SCV Outdoor Report: Stipules
By Wendy Langhans
Suppose you lived in ancient Rome and wanted the “Char-io-let” dealer to build you a chariot. You and the dealer would enter into an oral agreement by asking and answering each other’s questions in a public ceremony. Then you would be given a straw - a stipula in Latin - as a pledge of future delivery.
In the 18th century, the Swedish botanist Carl Linneaus adapted this Latin word to invent the botanical term, stipule. He used this word to describe the “outgrowths borne on either side of the base of a leafstalk” (technically known as the petiole). In other words, the stuff you find at the bottom of the leaf stem. Stipules can appear as glands, scales, hairs, spines or leaf-like structures. Here are a few examples.
From a rose bush:
and from a California Sycamore tree (Platanus racemosa):
Stipules may have originally evolved to protect emerging leaves, but now they are found in less than 1/4 of all flowering plants. Depending on their type, they can serve several functions. Spikey stipules may protect the plant against large herbivoires, or provide a home for the ants who protect the plant from other, smaller herbivoires. And the leaf-like stipules may provide additional food for the plant through photosynthesis.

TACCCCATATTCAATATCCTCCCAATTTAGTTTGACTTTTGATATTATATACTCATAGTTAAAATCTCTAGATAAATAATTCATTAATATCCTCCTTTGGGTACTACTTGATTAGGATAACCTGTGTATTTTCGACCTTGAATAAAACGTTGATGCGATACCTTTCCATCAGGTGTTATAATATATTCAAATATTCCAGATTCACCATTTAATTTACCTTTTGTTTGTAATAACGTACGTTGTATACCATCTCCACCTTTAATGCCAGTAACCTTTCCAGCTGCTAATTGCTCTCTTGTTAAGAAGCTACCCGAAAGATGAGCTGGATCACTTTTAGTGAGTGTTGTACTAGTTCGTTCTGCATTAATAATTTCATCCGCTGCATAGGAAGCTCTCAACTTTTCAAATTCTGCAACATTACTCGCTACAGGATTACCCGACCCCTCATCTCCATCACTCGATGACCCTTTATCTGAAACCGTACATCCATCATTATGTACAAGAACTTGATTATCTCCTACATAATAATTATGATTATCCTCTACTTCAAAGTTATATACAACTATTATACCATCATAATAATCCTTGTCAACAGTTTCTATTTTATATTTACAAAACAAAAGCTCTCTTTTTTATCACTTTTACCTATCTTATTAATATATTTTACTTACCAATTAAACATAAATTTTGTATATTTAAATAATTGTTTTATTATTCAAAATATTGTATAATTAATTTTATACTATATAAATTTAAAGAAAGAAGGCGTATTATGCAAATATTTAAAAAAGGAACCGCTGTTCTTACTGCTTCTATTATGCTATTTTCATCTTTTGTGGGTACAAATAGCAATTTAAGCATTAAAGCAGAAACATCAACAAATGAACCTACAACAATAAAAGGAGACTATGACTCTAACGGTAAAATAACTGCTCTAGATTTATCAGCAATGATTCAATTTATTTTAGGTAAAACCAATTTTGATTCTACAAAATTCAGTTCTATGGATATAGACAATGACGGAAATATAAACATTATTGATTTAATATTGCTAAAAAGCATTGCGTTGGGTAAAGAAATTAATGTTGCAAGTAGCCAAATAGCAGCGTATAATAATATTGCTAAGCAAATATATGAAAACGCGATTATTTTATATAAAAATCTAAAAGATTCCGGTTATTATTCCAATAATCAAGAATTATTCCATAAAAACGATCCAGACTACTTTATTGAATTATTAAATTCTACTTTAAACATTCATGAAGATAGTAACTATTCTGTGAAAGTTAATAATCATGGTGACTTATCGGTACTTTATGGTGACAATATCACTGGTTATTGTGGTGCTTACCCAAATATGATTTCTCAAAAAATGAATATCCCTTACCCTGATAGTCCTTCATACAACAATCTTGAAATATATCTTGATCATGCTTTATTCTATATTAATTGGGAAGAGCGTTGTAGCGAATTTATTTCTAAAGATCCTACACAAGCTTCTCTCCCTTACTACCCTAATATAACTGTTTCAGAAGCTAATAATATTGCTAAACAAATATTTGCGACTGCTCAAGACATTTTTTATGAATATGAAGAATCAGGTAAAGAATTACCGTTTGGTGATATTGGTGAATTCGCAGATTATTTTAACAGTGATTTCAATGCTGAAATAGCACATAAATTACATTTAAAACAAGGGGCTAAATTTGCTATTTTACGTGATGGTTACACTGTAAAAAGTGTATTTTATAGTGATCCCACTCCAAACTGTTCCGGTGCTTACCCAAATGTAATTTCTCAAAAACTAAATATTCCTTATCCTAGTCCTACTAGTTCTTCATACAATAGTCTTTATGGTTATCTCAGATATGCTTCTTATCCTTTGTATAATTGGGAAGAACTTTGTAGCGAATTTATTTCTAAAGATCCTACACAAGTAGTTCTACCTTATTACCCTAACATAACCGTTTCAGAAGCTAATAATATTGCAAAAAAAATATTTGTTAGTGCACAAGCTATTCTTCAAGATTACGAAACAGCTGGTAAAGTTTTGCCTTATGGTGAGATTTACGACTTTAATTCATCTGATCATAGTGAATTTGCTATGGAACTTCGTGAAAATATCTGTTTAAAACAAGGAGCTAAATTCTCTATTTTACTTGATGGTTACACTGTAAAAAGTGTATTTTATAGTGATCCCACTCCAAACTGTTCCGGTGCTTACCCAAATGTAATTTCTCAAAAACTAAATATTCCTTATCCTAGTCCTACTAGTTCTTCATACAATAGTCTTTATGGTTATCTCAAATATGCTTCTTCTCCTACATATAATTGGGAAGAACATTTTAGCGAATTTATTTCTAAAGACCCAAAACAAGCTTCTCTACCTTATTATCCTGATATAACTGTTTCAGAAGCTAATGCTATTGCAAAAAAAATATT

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So why did Linneaus choose this particular word to describe these botanical outgrowths? Well, Latin was the international language of that time and place, especially among the educated class. And it’s true that a stalk of straw often has a leaf wrapped around it, like a stipule surronds the petiole. But, I think Linneaus was also making a pun. The stipula comes before the real leaf, just as in ancient Rome, the stipula came before the “real deal”.
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Saturday, May 14, 1 - 3 PM, Water-Loving Wildflowers at Elsmere Canyon. The small steam in Elsmere Canyon has its own special set of wildflowers. Savor the cool shade and its floral inhabitants on this easy hike. Meet at the Whitney Canyon parking lot. For directions and trail maps, click here.
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